A Tale of Two Therapies
Dr. Clark Carlton · April 12, 2007
What is the therapeutic strategy of the Orthodox Church?
Hello, and welcome to the inaugural podcast of Faith and Philosophy, Reflections on Orthodoxy and Culture. Over the next few weeks we will be looking at the relationship between the Orthodox Christian faith as taught by the apostles of Christ and preserved intact within the Orthodox Church today, and the intellectual traditions and movements that have helped to create and shape the culture in which we live.
I am an historian of early Christianity by training, and a professor of philosophy by vocation. I hope that over the next few weeks we will come to understand that the dichotomy between philosophy and faith between Athens and Jerusalem, is for the most part, a false dichotomy. To live a life of obedient faith in Christ, is nothing else than to live philosophically, that is, to love and search after wisdom, for Christ is, himself, the wisdom and reason of the Father.
The philosophy teacher in me would like to plan out the whole course of these podcasts so that every one logically leads to the next. But let’s face it. If you have ever read the Church Fathers, or any ancient philosopher, for that matter, you know none of them were ever that organized, and the reason is simple. For them, theology or philosophy, is a lived discourse. It is something you do, not something you just sit around and talk about.
So these talks will not follow any grand scheme or outline. I may revisit the same topic three or four times, but always from a slightly different angle. The purpose, as always, will be to explore the ways in which our Orthodox faith impacts our relationship to, and our life within, our own culture. To that end, I have chosen as my topic for today, A Tale of Two Therapies.
Those of you who are familiar with the works of the late theologian, Father John Romanides, or of Metropolitan Hierotheos Vlachos, will recognize the theme of Orthodox Christianity as a therapeutic science. That is, they present Orthodoxy, above all, as a therapeutic method designed to heal the human soul. I would add here, the Greek word for soul is psyche, from which we get our words, psyche, psychology, and psychiatry. Indeed, Metropolitan Hierotheos entitled one of his books, Orthodox Psychotherapy. On the other hand, in his book, For the Life of the World, Father Alexander Schmemann railed against those who would treat Orthodoxy as a means of helping people get through life, and ultimately reconciling them with the inevitability of death. In other words, he flatly rejected any attempt to treat Orthodoxy as a form of secular, or even religious, therapy.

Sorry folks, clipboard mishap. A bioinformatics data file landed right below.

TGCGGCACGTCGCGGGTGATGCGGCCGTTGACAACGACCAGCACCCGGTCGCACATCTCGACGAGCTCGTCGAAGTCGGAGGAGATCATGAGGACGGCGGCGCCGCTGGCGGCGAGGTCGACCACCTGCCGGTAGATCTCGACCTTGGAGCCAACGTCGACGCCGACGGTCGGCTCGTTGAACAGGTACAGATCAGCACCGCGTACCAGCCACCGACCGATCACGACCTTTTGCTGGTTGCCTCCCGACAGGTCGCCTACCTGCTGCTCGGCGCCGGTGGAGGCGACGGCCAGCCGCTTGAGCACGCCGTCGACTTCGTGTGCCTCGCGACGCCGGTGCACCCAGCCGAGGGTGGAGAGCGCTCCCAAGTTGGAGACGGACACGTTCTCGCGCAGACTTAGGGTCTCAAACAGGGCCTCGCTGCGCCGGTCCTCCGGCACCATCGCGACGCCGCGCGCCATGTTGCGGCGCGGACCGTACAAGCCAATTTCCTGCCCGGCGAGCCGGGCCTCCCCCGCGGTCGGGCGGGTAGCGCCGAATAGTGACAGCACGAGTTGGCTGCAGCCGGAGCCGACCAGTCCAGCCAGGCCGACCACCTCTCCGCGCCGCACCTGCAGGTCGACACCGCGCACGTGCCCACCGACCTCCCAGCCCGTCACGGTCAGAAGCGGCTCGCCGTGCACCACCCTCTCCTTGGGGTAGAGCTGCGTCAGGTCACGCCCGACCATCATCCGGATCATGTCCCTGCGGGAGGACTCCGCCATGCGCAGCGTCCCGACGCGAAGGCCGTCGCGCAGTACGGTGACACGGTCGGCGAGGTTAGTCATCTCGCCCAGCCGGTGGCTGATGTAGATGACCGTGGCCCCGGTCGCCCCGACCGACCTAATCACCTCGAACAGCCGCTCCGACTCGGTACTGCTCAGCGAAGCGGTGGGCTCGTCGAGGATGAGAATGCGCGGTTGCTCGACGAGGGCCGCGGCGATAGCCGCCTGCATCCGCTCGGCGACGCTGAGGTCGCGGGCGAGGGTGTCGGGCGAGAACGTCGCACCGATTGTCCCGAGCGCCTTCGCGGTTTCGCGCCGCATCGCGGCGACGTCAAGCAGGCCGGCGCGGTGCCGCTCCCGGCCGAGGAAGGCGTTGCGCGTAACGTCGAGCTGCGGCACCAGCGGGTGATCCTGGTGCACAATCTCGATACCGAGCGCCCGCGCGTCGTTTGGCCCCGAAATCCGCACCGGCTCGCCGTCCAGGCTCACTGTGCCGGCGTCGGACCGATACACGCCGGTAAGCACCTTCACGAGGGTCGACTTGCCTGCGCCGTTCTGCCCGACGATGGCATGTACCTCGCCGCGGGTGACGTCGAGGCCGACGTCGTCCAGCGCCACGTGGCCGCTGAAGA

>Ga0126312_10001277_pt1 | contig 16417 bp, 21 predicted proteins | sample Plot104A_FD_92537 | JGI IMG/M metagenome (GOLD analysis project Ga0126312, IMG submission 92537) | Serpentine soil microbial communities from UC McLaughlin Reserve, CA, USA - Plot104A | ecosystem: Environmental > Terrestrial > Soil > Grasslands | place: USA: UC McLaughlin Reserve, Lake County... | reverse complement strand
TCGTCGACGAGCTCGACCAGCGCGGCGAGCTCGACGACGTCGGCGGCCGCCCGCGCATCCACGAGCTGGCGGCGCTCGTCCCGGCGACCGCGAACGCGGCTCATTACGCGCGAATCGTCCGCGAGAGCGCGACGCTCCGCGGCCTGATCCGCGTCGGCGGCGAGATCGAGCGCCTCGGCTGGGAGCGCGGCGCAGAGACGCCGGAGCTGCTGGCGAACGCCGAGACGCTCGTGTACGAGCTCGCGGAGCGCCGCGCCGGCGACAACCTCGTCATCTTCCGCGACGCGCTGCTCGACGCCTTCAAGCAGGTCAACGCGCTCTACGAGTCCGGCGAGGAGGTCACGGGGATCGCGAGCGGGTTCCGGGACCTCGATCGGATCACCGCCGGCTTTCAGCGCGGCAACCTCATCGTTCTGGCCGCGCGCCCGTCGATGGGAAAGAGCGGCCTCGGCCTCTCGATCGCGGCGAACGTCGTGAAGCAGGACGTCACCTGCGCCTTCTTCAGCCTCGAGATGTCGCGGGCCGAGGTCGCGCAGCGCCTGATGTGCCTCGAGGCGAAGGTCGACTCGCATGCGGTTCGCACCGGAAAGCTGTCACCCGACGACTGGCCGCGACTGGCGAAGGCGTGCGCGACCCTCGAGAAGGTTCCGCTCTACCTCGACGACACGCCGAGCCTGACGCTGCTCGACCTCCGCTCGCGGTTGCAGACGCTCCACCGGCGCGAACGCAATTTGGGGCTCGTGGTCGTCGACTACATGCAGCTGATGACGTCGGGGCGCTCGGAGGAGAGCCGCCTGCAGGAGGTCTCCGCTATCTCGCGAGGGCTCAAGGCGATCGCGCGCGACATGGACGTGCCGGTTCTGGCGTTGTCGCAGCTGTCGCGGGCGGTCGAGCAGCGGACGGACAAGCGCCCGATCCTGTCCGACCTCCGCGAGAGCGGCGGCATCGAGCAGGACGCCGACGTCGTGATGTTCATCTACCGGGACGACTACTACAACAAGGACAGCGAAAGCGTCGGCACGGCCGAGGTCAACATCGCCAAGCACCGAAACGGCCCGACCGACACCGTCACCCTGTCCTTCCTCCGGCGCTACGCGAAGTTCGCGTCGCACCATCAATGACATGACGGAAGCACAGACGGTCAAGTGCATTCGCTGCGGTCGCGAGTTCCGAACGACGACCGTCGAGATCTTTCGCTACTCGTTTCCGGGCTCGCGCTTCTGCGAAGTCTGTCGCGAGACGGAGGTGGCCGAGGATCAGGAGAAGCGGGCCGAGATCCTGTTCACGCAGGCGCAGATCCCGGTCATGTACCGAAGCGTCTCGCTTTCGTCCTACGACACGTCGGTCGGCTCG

It would be all too easy, at this point, to assume that Fathers Romanides and Schmemman are simply at odds with one another, one treating Orthodoxy as a kind of therapy, and the other denying it. But such is not the case, for what Father Schmemann opposed was therapy conceived as a humanistic endeavor, designed to reconcile man with the fact of his own impending death. To this fact, and to all of the humanistic strategies designed to help us accept it, Father Schmemann opposed the Church’s Paschal exclamation, “Christ is risen from the dead, trampling down death by death.” In other words, Orthodoxy does not accept death as a fact, but considers it an enemy to be overcome, and proclaims that Christ has done just that.
Against this backdrop, the Church’s therapeutic strategies, prayer, fasting, vigil, self-denial, etc., can never be considered mere coping mechanisms. They are not designed to help us simply get through life until the moment of our inevitable death. Rather, they are designed to help us participate in Christ’s victory over death here and now. “Let us begin the fast with joy,” we sing at the beginning of Lent, “that we may all see the Holy Passion of Christ, our God, and rejoice in spirit at his Holy Resurrection.”